Oh yes, this movie takes on religion. And it does it in a surprisingly nuanced, generous way, even while basically sending the message that religion is a big pile of horseshit. Of course, I imagine a lot of religious people won’t see it that way, because when Gervais’s character ends up inventing religion, it lacks any kind of subtlety, and instead he just makes shit up like, “Everyone gets a mansion when they die.” But that’s because the running joke is that Gervais isn’t a very good liar, even though he’s the world’s only liar, or maybe because he’s the world’s only liar. After all, no competition means that you don’t really have to work to make your stories believable or engaging; they just have to be a little more pat than reality. What you do see is that the urge to believe in life after death is sympathetically portrayed, as is the urge to lie to people and tell them there’s a god and heaven. But you also see all the ill effects of the lie, and there’s even a little swipe at the way that men given the power to speak for god will often use that to control female sexuality.

So all that’s great, but man, it takes a turn for the slow and tedious towards the end. Because the movie is propelled forward by a romance, of course, and it’s one of the most baffling romances in the rom com genre that specializes at dishing up baffling romances. See, the entire movie, Gervais’s character pines for Jennifer Garner, who is presented as having no redeeming qualities outside of the fact that she’s beautiful and not an evil monster. Over the course of the film, we discover that she is stupid, shallow, and has no sense of humor outside of the ability to laugh at some of the things Gervais says. It’s tempting to say that everyone in their world is that way, because there’s not even a modicum of deceit, but they go out of their way to make it clear that she literally has no concept that there’s more to people than surface appearances, and that other people don’t have this problem. Their world has love and desire in it, and people are perfectly capable of valuing things other than how much money you make or how strong your jawline is. But her character doesn’t, and when she starts to find herself valuing other things besides status and looks, she’s portrayed as too fucking stupid and simple to grasp what’s going on.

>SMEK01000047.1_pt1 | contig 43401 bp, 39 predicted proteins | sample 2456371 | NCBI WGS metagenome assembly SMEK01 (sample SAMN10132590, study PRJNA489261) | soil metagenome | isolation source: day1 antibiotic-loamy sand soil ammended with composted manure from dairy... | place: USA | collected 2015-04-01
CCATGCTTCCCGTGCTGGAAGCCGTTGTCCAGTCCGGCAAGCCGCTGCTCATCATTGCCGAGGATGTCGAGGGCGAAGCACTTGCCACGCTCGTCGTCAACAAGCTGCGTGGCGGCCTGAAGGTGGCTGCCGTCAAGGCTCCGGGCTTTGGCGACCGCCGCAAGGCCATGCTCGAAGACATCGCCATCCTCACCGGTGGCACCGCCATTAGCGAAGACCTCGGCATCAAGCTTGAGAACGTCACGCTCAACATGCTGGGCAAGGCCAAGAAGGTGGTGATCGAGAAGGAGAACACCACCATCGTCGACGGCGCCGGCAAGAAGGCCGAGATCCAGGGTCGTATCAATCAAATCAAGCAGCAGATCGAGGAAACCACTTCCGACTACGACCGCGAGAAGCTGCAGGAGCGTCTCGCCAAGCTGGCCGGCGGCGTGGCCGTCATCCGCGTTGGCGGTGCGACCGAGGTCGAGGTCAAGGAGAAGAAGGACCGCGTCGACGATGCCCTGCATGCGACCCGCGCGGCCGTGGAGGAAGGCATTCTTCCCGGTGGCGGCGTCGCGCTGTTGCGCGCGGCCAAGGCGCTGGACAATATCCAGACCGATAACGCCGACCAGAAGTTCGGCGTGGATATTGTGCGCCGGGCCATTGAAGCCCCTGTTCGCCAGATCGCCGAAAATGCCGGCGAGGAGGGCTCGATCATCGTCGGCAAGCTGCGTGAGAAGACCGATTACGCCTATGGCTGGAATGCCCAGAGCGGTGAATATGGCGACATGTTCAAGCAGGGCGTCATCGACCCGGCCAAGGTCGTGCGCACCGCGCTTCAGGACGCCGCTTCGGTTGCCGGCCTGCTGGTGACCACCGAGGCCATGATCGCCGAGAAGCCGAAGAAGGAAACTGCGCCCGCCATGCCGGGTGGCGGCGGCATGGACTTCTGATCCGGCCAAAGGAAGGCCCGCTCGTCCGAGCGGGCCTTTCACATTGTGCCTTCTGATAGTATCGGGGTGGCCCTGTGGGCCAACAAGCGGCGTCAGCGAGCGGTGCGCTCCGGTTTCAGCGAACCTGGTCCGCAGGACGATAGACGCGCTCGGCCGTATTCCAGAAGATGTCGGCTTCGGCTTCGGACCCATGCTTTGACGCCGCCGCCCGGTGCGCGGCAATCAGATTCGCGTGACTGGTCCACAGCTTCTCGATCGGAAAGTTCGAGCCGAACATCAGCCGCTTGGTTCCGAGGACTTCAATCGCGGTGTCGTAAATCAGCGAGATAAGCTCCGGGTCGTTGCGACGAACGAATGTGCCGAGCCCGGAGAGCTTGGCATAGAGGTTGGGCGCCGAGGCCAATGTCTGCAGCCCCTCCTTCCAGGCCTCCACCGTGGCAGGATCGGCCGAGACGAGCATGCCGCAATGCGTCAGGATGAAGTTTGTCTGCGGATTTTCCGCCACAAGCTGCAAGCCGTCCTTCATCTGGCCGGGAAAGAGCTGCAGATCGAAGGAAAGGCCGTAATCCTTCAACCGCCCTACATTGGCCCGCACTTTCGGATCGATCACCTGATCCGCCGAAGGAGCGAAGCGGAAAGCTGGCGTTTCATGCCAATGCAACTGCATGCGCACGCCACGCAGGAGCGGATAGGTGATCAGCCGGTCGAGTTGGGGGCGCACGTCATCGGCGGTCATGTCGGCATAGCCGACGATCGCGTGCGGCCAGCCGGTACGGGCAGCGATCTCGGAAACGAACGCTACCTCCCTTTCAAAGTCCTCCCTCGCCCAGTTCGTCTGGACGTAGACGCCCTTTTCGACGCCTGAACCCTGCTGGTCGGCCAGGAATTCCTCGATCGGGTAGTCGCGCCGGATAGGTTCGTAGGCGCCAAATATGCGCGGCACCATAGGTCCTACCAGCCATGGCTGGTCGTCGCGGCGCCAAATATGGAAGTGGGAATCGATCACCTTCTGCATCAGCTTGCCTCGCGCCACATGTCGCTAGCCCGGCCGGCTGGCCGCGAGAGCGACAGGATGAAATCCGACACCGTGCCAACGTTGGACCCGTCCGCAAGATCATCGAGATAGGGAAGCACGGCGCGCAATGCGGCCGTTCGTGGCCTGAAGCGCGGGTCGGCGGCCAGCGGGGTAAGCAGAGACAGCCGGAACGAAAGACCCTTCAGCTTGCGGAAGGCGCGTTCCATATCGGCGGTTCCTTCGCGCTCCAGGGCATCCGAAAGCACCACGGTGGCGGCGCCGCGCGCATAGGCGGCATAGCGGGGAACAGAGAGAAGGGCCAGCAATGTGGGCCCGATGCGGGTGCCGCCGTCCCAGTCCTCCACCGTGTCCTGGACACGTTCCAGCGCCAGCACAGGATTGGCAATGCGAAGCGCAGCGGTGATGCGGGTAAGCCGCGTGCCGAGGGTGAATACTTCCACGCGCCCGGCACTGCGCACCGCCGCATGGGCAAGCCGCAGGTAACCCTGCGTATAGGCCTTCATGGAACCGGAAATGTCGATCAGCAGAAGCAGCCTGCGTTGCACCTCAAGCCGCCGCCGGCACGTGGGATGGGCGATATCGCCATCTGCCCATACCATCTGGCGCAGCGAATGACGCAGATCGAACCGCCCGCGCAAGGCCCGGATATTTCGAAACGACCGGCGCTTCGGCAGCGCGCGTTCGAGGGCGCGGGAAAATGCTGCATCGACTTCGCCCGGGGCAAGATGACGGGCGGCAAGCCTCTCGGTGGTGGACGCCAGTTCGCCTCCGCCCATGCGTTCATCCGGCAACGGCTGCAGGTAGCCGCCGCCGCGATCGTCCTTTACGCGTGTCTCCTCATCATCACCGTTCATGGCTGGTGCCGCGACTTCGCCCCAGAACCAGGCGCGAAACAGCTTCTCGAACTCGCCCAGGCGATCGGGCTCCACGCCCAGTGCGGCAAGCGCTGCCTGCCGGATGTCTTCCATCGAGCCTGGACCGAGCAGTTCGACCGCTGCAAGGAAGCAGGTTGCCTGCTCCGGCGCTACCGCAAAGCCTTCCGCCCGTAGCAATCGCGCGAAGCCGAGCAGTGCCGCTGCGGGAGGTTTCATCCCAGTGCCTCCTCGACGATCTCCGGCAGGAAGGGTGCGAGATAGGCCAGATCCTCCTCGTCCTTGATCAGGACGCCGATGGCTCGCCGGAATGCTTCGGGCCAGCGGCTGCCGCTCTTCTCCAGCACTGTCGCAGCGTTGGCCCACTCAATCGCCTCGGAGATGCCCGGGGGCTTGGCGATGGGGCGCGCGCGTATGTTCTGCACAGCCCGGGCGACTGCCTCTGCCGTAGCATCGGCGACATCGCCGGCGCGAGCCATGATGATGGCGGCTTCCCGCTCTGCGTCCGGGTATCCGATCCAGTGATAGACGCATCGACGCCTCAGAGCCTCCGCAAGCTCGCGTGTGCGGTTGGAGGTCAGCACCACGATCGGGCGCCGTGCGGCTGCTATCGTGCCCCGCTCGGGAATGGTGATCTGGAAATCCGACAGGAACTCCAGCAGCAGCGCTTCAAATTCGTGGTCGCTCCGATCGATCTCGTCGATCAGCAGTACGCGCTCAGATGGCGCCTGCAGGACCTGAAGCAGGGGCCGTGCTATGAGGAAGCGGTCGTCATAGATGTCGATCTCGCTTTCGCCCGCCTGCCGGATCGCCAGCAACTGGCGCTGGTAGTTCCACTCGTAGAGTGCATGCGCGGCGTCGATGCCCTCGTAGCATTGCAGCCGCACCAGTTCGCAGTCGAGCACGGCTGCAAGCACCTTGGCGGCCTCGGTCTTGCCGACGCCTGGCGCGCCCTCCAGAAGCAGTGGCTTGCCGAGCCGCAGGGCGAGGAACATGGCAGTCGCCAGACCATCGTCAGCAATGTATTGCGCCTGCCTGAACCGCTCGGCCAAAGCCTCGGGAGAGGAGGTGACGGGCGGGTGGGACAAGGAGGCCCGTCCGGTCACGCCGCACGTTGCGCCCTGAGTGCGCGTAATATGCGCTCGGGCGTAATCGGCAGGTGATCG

But Gervais loves her anyway, because she’s hot, and even gives a speech about how he sees more to her than her appearance, though they go out of their way to show there is nothing more to her than her looks. Of course, he has to peel her off the sneering asshole played, with his usual spark, by Rob Lowe, by throwing a fit and acting entitled to her affection because he sees the real her that doesn’t exist. I can’t for the life of me think of a better example of Nice Guy® bullshit on screen; this really was perfection. Loserly dude loves hot chick because she’s hot, doesn’t really notice or care about her personality because she’s hot, decides because she’s hot that she has the personality he wishes she had, and is angry because she’s run off with a jerk who has a shallow, pointless personality like hers. Who gives a shit?

The worst part is that it didn’t have to be this way. They could have made the love interest someone with redeeming qualities, so that you actually rooted for them as a couple, instead of being asked to root for Gervais to finally get that hot piece of ass he so richly deserves because he earned it by tolerating her company long enough to befriend her, even though she’s a maddeningly shallow person. In fact, because of this plot, the only reason he doesn’t come off as maddeningly shallow is she is so shallow that everyone else looks good in comparison.

To make it all worse, Garner is an incredibly distracting presence, in part because her botoxed mouth is pursed out so far it’s unnerving, and in part because she portrays the character like a imbecilic alien, whose understanding of the world is on par with someone who got here yesterday, and is slow on the uptake to boot.

It’s a real shame, because the first half of the movie was laugh out loud hilarious, and it really had an interesting, thought-provoking concept, too. It’s a real shame to see it get dragged down with Nice Guy® bullshit, especially since Gervais has a history of writing about friendships that drift into love where you’re actually rooting for the couple, flaws and all.

Amanda Marcotte
Amanda Marcotte
Amanda Marcotte is a freelance journalist born and bred in Texas, but now living in the writer reserve of Brooklyn. She focuses on feminism, national politics, and pop culture, with the order shifting depending on her mood and the state of the nation.